Chiappetta: This has to be it for Faber. It needs to be. The "California Kid" has served an invaluable role for the UFC, ushering in an era of the super light weight classes, much the same way B.J. Penn did years ago with the 155-pounders. But when is enough, enough?

If Faber loses to Barao, he will be 5-5 in his last 10 fights. Sure, another way of looking at it is he is 5-0 in non-title fights, and 0-5 when it matters the most. That's more opportunities than any one man deserves. I don't care if the weight class is shallow. To keep recycling the same contender under the guise of "who else is there?" is promotional laziness.

I didn't have a problem with Faber getting a bantamweight title shot after moving down a weight class. That is fine. But this will be his second attempt at the bantamweight belt in three fights. If he wins, great. Hopefully he gets his trilogy fight with Cruz, and we can put that rivalry to rest. But if not, it's time to move on with the division.

On Monday's MMA Hour, Nate Marquardt basically admitted he'd fight teammate Georges St-Pierre to determine the world's top welterweight. What are his chances of beating GSP?

Mike Chiappetta: St-Pierre would no doubt be the favorite in a potential champion vs. champion superfight, but I don't think it'd be a lopsided fight by any means. The biggest reason is that St-Pierre doesn't badly outgun Marquardt in any one category.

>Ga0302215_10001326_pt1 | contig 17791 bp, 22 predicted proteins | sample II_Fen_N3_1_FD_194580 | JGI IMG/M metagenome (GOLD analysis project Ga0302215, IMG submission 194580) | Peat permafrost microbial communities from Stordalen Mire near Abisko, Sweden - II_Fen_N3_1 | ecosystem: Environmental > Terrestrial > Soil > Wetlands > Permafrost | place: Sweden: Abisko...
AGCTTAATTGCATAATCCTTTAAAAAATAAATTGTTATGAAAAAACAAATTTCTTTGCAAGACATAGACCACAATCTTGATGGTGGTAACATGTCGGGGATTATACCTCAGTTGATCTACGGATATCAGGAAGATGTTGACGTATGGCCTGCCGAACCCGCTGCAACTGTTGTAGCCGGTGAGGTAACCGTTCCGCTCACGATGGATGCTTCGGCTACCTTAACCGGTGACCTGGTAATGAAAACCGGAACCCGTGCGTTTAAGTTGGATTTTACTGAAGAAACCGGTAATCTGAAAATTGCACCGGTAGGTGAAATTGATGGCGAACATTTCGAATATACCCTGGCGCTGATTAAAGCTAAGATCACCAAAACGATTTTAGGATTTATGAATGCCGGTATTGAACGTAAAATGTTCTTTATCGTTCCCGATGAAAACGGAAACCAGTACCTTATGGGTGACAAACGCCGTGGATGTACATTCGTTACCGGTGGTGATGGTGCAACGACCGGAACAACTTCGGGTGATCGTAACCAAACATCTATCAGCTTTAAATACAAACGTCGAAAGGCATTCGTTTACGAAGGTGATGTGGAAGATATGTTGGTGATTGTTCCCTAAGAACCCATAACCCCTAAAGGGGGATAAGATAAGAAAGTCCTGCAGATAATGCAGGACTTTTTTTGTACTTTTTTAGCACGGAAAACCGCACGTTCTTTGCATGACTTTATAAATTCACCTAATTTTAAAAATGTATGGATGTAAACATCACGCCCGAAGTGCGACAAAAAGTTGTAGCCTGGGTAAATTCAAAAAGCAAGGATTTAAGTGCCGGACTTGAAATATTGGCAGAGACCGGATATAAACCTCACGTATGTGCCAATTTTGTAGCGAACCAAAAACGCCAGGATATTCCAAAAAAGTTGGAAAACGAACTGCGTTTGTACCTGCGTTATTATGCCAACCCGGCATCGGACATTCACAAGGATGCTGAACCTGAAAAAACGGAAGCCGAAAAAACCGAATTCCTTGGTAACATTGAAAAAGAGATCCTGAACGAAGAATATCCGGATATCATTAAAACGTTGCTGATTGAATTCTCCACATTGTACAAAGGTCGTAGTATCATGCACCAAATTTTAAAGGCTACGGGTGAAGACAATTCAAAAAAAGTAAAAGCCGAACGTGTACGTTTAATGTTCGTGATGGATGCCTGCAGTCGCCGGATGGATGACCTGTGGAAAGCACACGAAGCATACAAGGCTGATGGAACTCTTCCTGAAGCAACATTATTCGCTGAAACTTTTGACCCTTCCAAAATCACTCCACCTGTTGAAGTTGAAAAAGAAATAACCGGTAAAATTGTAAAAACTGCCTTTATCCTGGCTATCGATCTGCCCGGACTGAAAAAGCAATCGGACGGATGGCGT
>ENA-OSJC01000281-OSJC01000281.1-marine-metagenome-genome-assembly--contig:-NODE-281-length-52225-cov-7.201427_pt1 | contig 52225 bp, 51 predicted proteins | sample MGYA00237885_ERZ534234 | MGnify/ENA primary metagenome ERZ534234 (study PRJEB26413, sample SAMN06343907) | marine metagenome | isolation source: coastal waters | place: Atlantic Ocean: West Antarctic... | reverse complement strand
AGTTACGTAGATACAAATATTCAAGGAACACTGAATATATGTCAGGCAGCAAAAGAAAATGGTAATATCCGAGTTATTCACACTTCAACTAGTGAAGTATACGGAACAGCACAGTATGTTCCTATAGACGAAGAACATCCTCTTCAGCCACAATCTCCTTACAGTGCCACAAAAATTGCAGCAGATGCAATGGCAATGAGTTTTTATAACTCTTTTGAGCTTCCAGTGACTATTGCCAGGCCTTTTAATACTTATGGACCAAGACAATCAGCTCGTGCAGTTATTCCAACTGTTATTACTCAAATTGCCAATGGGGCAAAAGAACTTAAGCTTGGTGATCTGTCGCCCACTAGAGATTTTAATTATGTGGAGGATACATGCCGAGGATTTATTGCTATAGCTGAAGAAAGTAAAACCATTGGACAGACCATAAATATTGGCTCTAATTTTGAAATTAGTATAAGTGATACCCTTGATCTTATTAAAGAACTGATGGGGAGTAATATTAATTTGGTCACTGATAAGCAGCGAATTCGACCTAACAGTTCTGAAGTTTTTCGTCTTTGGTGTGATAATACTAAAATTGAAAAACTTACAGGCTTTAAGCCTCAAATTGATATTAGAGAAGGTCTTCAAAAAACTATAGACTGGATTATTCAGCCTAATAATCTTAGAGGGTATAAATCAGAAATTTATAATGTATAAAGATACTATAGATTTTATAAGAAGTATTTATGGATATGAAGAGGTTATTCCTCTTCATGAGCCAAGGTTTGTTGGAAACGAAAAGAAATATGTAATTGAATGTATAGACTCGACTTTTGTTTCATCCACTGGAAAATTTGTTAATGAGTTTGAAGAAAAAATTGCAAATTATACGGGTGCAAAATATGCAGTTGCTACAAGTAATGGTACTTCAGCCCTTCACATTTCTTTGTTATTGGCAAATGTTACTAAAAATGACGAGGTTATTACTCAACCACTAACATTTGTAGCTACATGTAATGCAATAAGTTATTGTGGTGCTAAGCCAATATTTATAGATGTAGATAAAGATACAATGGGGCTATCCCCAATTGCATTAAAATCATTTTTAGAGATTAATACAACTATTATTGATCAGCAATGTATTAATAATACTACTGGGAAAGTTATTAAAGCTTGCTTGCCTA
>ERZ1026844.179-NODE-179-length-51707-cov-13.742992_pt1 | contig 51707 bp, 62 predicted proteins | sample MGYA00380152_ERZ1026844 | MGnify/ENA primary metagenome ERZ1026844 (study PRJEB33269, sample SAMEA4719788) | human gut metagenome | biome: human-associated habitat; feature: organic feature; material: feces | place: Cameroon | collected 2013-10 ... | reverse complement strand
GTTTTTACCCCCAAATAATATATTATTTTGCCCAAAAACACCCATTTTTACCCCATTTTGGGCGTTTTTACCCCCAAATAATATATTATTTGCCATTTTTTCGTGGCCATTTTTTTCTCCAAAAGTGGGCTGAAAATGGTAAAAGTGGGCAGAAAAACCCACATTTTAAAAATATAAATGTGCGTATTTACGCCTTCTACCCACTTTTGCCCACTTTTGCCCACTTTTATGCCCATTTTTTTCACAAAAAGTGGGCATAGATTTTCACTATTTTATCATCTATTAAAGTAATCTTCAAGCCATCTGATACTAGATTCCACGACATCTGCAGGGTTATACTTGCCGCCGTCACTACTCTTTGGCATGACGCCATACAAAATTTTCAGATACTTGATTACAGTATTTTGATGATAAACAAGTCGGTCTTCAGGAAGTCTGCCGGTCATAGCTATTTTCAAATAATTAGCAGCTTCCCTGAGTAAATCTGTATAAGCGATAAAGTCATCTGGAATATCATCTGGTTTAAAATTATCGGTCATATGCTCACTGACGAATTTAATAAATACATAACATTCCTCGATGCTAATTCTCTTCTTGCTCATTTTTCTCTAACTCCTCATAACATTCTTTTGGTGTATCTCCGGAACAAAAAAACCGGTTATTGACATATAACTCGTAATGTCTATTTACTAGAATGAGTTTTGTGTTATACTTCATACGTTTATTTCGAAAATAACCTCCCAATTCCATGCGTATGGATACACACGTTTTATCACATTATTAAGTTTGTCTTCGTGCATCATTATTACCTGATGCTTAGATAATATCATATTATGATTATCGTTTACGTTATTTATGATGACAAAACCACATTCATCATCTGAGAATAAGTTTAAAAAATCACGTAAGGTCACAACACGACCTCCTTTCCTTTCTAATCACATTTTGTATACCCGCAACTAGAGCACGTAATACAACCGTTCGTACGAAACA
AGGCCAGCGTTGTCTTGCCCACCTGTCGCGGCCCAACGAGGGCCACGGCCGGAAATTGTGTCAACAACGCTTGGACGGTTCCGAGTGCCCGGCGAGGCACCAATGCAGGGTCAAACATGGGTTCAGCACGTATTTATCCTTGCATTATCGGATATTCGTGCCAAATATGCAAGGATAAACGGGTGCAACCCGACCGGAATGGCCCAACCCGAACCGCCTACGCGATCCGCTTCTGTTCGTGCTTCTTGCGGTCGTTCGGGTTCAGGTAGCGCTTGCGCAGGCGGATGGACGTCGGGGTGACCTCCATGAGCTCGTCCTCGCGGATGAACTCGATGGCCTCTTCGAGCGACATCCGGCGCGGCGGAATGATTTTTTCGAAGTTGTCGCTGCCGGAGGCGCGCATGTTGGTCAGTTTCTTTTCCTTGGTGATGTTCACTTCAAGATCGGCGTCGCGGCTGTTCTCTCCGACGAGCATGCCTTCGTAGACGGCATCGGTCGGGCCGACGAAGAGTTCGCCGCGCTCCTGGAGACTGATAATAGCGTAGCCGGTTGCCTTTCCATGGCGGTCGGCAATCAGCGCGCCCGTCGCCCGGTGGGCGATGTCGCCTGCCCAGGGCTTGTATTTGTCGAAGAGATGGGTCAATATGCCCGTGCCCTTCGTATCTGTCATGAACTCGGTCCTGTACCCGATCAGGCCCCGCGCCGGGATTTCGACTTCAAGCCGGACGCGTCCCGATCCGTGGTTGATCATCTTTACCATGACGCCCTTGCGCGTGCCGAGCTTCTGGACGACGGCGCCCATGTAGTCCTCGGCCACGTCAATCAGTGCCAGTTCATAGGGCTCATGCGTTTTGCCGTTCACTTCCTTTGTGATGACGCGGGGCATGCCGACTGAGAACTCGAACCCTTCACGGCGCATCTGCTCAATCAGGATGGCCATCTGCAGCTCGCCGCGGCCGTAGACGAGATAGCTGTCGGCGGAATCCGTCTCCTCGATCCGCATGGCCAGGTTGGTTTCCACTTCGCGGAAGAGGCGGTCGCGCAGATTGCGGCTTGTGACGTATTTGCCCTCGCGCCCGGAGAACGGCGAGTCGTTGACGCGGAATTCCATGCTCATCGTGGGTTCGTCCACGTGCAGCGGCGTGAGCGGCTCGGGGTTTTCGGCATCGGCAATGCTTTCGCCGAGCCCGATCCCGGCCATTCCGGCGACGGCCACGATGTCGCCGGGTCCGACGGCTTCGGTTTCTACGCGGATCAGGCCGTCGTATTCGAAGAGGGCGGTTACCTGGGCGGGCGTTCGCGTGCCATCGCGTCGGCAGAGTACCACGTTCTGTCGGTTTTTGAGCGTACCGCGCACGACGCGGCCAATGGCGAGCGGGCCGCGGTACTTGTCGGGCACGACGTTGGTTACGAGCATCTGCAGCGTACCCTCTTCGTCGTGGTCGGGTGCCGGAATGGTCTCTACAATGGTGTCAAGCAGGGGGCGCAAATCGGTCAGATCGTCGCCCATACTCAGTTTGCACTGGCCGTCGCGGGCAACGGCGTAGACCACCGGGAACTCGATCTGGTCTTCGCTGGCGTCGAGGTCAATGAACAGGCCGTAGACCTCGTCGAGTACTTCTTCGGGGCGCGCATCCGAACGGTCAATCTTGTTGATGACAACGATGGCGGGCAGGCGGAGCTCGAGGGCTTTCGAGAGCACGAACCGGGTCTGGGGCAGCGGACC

Anytime you're assessing a prospective St-Pierre opponent, you have to start with his wrestling defense, and Marquardt historically does well in that department, stopping 74 percent of takedown attempts. Clearly, St-Pierre is among the best all-time in that department, but Marquardt's no easy victim. Meanwhile, he himself is a very good offensive wrestler, surprisingly ranked No. 2 just behind St-Pierre all time in takedown accuracy. His ability to wrestle with St-Pierre would change the complexion of any matchup. In a head-to-head fight, Marquardt actually edges GSP in striking accuracy (54 percent to 53 percent), too, which is impressive since GSP lands most of his strikes on the ground, a higher-percentage landing area. Coming down from middleweight, Marquardt is also a bit bigger than St-Pierre and can match his athleticism and stamina.

Given all those attributes, Marquardt is probably better equipped to face the long-reigning champ than most of GSP's recent foes.